Many of the stars of the new TV series The Bletchley Circle: San Francisco were on set a day late in May, but the real celebrities that afternoon were a couple of nonagenarians who had come for a visit.
“Bring back some memories for you?” actor Chanelle Peloso asked the two women. Peloso – who on the show plays Hailey, a streetwise engineer with a secret – seemed enthralled and in awe.
It did indeed – but perhaps not exactly the way Eileen Glavin and Peg Buchanan had anticipated. Sitting in a nook off the 1950s-era set, wearing an audio pack and watching a scene on a monitor, Glavin was reminded of another set of headphones she wore – daily, for hours at a time, across the Atlantic more than 70 years ago.
The Bletchley Circle: San Francisco is a spinoff of the British series The Bletchley Circle. In the original series, four women who worked at Bletchley Park during the Second World War get together a couple of years after the war to use the skills they honed at Bletchley to solve a series of murders.
Bletchley Park, a country estate northwest of London, was a key operation for the Allies during the war, where codebreakers worked to penetrate and interpret coded communications between the enemy Germans. The female-dominated work force sat for hours at a time at listening stations, doing work they didn’t wholly understand, never fully aware of the crucial role they were playing.
“My own conclusion is that it shortened the war [in Europe] by not less than two years and probably by four years,” historian and cryptanalyst Sir Harry Hinsley, who worked at Bletchley Park, said in a 1993 speech.
Buchanan, 92, and Glavin, who turned 97 in June, are two of those women.
“We knew it was important work, but we had no idea what it was,” says Glavin, her cane resting by her chair during an interview in showrunner Michael MacLennan’s office at the production studio outside Vancouver, where the show is being shot. “We knew we had an important job, we were sworn to secrecy. So we just didn’t worry very much because we couldn’t talk about it.”
When one of Glavin’s sons heard about the production shooting in Maple Ridge, he reached out to let them know about his mother, who lives in nearby New Westminster, and see if she could visit the set. Coincidentally MacLennan’s mother, Lori MacLennan, who volunteers at a Lower Mainland hospital, learned during water-cooler chit-chat that a former fellow volunteer – Buchanan – had also been a codebreaker. Buchanan was invited to the set as well.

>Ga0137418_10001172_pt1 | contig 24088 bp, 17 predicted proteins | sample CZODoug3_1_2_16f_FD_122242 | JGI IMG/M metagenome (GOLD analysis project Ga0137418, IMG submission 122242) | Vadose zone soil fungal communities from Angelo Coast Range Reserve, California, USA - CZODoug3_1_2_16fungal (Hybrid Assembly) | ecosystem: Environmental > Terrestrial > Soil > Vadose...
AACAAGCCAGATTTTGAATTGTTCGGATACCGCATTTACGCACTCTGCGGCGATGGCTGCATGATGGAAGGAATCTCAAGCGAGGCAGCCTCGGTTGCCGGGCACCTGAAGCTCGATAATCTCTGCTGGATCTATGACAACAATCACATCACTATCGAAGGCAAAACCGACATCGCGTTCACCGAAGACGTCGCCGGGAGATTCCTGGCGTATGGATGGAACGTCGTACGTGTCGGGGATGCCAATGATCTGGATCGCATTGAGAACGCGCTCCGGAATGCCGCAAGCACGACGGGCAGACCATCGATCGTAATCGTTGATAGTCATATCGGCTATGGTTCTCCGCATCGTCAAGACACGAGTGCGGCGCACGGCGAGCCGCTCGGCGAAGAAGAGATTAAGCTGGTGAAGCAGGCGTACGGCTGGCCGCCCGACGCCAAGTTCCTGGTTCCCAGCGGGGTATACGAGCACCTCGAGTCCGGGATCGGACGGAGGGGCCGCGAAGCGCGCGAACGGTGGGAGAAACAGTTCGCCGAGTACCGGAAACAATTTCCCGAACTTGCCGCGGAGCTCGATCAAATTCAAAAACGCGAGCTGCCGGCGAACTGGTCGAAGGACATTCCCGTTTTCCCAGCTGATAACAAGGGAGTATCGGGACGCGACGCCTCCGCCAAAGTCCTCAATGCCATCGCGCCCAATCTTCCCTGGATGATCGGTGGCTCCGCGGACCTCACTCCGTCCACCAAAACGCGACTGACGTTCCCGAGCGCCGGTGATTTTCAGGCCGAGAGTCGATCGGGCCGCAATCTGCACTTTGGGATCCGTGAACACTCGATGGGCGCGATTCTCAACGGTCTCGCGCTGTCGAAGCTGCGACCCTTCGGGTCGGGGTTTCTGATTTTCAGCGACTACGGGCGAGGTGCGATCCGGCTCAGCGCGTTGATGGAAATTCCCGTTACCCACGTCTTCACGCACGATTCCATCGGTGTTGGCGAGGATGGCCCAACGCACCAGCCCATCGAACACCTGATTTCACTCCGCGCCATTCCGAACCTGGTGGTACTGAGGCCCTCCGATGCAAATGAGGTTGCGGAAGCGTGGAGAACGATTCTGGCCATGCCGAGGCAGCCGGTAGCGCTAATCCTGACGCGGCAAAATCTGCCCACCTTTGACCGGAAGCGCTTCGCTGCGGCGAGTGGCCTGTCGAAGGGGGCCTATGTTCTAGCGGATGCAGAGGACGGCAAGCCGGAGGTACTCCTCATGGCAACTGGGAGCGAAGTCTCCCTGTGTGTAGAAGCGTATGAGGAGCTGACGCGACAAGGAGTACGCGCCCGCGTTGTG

“I was very nervous at first,” Glavin says about the visit – her first time on a film or TV set. “I thought: ‘What will people ask me? What can I tell them?’ It was so long ago.”
Glavin was born Eileen Gurnett in tiny Billericay, Essex, in 1921. She learned Morse code in Girl Guides when she was about 10 and later moved to London, where she worked as a typist. After joining the Royal Air Force in 1943, she was told she would be a wireless operator and was sent to Dunstable, near Bletchley Park. It was in fact a listening station. She spent her days searching frequencies for messages, wrote down what she heard, typed it up and handed it off to someone else, not understanding what it was.
“It was all in code, you see,” she says.
The Germans were using something called an Enigma machine, which allowed their operators to type a message and then scramble it using notched rotors. The receiver, using the same rotor settings, would unscramble the message.
The Allies worked to decrypt these messages, using enormous early computers known as “bombes” that were designed to break the code; and by recruiting human beings who were good at solving puzzles.
Buchanan was born Margaret Jones in Liverpool in 1926 and volunteered for the war effort in 1944. “What do you do in your spare time?” she was asked in an interview during her Royal Navy training. “Do you like doing crossword puzzles?” Yes, she told them, she and her brother used to make them up all the time.